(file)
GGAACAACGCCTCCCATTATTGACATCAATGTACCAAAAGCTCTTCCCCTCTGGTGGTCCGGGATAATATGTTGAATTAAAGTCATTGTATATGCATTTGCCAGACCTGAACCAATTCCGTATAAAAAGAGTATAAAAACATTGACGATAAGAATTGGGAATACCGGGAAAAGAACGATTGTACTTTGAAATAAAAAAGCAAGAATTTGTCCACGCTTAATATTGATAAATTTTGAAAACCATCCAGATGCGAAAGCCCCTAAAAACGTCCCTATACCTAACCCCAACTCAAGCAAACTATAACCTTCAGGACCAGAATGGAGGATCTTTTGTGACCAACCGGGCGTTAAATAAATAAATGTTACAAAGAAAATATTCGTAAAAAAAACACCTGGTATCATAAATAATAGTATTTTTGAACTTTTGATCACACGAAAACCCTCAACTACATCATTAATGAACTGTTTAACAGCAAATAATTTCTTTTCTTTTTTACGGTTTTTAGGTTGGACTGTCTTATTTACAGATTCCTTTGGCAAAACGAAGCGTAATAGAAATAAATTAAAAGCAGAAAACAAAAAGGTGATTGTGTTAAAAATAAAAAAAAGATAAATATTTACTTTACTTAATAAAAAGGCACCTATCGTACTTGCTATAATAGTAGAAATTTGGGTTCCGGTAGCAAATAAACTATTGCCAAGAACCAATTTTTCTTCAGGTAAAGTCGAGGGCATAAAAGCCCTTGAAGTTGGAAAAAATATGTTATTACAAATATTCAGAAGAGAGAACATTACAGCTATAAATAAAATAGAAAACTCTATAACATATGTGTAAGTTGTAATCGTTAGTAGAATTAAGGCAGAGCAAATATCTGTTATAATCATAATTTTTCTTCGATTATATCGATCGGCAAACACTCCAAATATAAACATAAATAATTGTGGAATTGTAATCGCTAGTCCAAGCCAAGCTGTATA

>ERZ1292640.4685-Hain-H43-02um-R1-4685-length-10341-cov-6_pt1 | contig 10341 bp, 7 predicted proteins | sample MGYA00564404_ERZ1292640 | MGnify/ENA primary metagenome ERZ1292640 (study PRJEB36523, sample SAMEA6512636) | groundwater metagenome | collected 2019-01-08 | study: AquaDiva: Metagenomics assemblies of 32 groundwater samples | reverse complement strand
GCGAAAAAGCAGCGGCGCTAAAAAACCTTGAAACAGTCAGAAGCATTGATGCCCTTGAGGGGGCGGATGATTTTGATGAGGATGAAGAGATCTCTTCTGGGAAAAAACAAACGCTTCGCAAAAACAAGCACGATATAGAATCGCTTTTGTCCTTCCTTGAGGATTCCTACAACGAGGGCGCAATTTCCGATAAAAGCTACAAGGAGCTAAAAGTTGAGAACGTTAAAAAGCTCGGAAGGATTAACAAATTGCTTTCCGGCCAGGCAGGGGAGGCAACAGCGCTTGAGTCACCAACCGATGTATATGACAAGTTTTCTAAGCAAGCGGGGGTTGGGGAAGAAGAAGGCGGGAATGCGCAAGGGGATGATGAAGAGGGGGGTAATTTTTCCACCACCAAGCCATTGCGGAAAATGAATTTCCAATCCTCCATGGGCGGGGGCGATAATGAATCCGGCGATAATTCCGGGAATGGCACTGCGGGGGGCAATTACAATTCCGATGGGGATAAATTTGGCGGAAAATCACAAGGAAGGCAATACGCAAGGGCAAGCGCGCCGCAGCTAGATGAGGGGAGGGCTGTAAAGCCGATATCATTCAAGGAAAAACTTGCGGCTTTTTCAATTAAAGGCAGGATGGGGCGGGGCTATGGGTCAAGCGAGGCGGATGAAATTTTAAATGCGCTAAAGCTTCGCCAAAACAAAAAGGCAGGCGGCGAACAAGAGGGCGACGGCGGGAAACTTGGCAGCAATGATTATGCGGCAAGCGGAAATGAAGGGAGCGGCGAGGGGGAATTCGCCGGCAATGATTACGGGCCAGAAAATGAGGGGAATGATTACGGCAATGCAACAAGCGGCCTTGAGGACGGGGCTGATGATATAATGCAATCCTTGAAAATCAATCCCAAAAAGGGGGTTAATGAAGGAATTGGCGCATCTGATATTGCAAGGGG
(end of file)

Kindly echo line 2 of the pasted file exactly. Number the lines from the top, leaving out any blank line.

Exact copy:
>ERZ1292640.4685-Hain-H43-02um-R1-4685-length-10341-cov-6_pt1 | contig 10341 bp, 7 predicted proteins | sample MGYA00564404_ERZ1292640 | MGnify/ENA primary metagenome ERZ1292640 (study PRJEB36523, sample SAMEA6512636) | groundwater metagenome | collected 2019-01-08 | study: AquaDiva: Metagenomics assemblies of 32 groundwater samples | reverse complement strand